For those living near one of New York City’s 54 Greenmarkets or with access to one of the 800-plus school and community gardens or dozen-plus urban farms, you can hardly swing a reusable tote without knocking over some kind of “local” food. But most of what New Yorkers eat doesn’t come from nearby. According to a 2008 study of the city’s food supply, even if the entire state’s agricultural products flowed only to our concrete jungle, it would meet just 55 percent of its total food needs.
With more than 1 million food-insecure New Yorkers and a $30 billion food economy, food matters in this election.
Christine Quinn and Bill de Blasio both stand out from the pack on the local food question, and their different approaches point to the general distinctions in their would-be mayoral styles. While Quinn’s tends to be top-down, with achievements in tracking food and proposals for better procurement, de Blasio offers a more bottom-up alternative, pushing local agriculture, urban gardens, and even dropping the word “foodshed.”
Meanwhile, John “Gristedes” Catsimatidis, the self-proclaimed “most experienced” candidate on food issues, summed up his plan at the first-ever Mayor’s Forum on the Future of Food in New York City: “It comes down to getting product cheaper.” (So why do his stores tend to carry expensive, low-quality produce from far away? If his campaign had answered my e-mails, maybe I could tell you.) Dani Lever, spokeswoman for Bill Thompson, who did not attend the forum, says only that Thompson would “expand tax credits to make it easier for supermarkets to operate in neighborhoods that do not have access to quality, nutritious foods.” And, perhaps surprisingly—cucumbers, zucchinis, sausages? Come on, Carlos Danger!—Anthony Weiner was largely at a loss, swinging every question back to SNAP and health insurance.
As City Council Speaker, Quinn’s achievements include creating FoodWorks, the city’s first comprehensive food plan, upping the number of food stamp-accepting Greenmarkets from six to 51, and passing Local Law 50 in 2011, a bill establishing preferential treatment for farmers bidding on city contracts. Quinn sees the city’s purchasing power as key to changing its food system. According to her campaign, “Working within the legal procurement boundaries, her administration will continue to make it easier for local farms to get contracts with the city.” Quinn would like to see 20 percent of the city’s food locally sourced.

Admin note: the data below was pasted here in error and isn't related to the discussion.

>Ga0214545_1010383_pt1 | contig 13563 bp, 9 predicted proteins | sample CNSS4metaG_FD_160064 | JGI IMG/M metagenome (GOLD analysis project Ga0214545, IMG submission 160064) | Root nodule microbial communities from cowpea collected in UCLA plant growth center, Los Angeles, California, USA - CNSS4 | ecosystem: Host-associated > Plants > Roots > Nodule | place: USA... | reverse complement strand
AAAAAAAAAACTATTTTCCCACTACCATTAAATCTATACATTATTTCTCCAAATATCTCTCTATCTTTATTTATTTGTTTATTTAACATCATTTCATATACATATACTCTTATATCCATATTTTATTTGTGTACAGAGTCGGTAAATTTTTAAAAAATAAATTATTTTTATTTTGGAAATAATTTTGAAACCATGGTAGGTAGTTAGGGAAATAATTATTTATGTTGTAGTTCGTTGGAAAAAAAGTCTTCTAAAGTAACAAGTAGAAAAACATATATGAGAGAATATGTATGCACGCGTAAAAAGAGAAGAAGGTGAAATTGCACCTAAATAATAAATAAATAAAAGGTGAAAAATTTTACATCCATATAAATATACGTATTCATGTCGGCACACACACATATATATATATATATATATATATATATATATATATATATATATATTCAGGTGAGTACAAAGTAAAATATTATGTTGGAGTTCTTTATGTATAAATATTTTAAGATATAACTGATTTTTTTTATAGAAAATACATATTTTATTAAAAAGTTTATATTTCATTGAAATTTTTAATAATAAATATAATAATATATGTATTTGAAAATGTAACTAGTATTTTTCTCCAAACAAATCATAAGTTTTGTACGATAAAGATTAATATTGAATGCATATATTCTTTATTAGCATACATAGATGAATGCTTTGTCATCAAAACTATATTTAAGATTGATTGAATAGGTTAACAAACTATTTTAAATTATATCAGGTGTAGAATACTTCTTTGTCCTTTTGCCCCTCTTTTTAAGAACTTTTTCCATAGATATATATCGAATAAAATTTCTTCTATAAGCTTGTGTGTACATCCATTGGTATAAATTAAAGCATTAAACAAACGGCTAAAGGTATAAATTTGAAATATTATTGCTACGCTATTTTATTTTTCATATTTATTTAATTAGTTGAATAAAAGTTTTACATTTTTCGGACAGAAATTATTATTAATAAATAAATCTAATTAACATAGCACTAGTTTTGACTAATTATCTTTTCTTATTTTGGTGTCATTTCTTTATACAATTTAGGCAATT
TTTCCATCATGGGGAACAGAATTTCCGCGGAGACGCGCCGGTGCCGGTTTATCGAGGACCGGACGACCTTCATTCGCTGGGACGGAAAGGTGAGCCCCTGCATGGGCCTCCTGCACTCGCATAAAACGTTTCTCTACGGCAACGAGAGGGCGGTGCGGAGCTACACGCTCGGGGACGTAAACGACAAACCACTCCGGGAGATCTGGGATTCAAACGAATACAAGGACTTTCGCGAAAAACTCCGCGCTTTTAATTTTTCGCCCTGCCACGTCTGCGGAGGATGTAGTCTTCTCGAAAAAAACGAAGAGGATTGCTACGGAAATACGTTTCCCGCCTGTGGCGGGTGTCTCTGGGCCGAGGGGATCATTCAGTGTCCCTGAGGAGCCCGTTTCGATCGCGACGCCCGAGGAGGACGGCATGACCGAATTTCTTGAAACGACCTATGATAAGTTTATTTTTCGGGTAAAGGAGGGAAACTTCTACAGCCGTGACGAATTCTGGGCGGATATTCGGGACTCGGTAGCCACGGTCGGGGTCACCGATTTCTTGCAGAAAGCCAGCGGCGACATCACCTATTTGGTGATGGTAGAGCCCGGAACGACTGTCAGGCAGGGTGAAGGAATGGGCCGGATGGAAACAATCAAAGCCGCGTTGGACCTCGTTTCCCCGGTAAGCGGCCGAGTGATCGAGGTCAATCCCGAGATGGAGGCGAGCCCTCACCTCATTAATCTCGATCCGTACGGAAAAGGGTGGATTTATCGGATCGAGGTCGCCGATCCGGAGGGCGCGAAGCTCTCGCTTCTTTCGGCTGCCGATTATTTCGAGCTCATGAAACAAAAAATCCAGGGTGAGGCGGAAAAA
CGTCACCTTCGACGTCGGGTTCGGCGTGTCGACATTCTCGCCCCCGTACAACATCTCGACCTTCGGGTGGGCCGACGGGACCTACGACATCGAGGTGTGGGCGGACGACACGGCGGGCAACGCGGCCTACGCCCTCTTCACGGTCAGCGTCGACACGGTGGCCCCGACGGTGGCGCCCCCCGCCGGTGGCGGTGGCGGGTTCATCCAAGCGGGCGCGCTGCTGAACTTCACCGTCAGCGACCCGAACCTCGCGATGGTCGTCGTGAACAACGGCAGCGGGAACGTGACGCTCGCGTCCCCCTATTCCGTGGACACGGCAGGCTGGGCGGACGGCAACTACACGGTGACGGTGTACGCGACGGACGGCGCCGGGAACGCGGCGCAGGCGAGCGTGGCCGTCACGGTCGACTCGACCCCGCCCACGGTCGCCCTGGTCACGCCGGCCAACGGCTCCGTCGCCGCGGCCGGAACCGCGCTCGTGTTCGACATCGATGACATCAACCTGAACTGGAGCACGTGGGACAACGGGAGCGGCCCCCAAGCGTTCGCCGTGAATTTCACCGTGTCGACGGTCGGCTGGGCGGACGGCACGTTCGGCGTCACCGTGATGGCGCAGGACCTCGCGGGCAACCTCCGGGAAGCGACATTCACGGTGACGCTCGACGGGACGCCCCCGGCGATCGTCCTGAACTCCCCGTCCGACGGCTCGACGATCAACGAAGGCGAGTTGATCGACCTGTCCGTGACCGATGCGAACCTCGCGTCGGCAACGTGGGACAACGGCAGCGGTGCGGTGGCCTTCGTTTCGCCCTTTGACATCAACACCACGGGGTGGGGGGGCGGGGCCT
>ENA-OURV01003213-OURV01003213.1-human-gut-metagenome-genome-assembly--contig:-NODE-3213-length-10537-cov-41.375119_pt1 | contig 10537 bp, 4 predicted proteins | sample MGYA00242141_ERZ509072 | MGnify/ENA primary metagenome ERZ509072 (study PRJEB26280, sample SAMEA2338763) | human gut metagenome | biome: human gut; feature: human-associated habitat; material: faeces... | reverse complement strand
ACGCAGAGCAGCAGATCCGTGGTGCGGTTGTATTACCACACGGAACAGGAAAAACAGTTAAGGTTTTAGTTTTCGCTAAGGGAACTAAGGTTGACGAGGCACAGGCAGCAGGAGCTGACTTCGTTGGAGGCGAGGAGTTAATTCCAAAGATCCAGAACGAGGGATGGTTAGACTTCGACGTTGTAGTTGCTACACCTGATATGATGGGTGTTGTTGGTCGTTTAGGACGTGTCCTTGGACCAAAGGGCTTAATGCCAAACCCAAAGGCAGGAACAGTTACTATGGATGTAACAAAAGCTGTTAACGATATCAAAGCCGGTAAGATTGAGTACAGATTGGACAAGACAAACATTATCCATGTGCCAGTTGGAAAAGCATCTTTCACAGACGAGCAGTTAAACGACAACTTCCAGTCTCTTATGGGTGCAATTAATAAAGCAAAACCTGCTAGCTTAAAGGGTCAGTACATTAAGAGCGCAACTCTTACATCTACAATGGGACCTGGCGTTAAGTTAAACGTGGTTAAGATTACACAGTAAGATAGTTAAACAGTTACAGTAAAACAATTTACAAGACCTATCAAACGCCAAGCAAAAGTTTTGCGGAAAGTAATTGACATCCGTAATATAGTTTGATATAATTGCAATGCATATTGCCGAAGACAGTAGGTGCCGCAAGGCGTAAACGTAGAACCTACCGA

What Quinn may lack in passion she more than makes up for in academic rigor. Her 90-page FoodWorks plan includes steps for upping local agricultural production, localizing processing, improving distribution, changing consumption habits, and tackling the oft-forgotten post-consumption links in the city’s food chain. Benzi Ronen, founder of online farmers’ market Farmigo, says that what the city needs is more covered, weatherproofed “community spaces” to “really encourage more food entrepreneurs.” With her support for food startups, it’s easy to imagine Quinn assigning her brain trust the task of finding these spaces and figuring out the best ways to use them.
De Blasio’s food cred goes as far back as at least 2009, when he introduced City Council Resolution 2049, aka FoodprintNYC, “to create greater access to local, fresh, healthy food, especially in low-income communities as well as city-run institutions.” Citing both environmental and economic benefits, de Blasio wants to bring local goods to Hunts Point Produce Market—where two-thirds of produce enters the city—and integrate them into government contracts as “part of an overall effort to wean us off produce grown 3,000 miles away.” Food justice fits snugly in de Blasio’s “tale of two cities” campaign theme. “As mayor,” he promises, “my No. 1 priority will be addressing our city’s crisis of inequality, which manifests itself in myriad ways, including access to healthy, local nutritious foods.”
More than any other candidate, de Blasio recognizes that the availability of locally grown food is tied up with economics—an especially important understanding when it comes to urban gardening, trends in which, according to Mara Gittleman of Farming Concrete, closely track economic circumstances. “There is a stark geographic pattern of community gardens in NYC,” she told me. “They mostly exist in neighborhoods that burnt down in the 1970s and ’80s, since these neighborhoods have a disproportionate number of vacant lots.” In more moneyed neighborhoods, urban agriculture is “less of a community effort because people have their own space.” Different neighborhoods require their own unique solutions, and de Blasio’s on-the-ground credentials and man-of-the-people reputation make him well suited for finding them.
Catsimatidis, Weiner, and Thompson are less encouraging. Catsimatidis sees his stores as a testament to his abilities instead of an Achilles heel. Food barely seems to register as an issue at all for Weiner or Thompson. Weiner seems to think the answer to “why local food?” is “universal healthcare,” and Thompson has even less to say on the topic.
A de Blasio or Quinn win should excite locavore New Yorkers. Though their methodologies diverge, both see increased access to local food as an important facet in governing our city.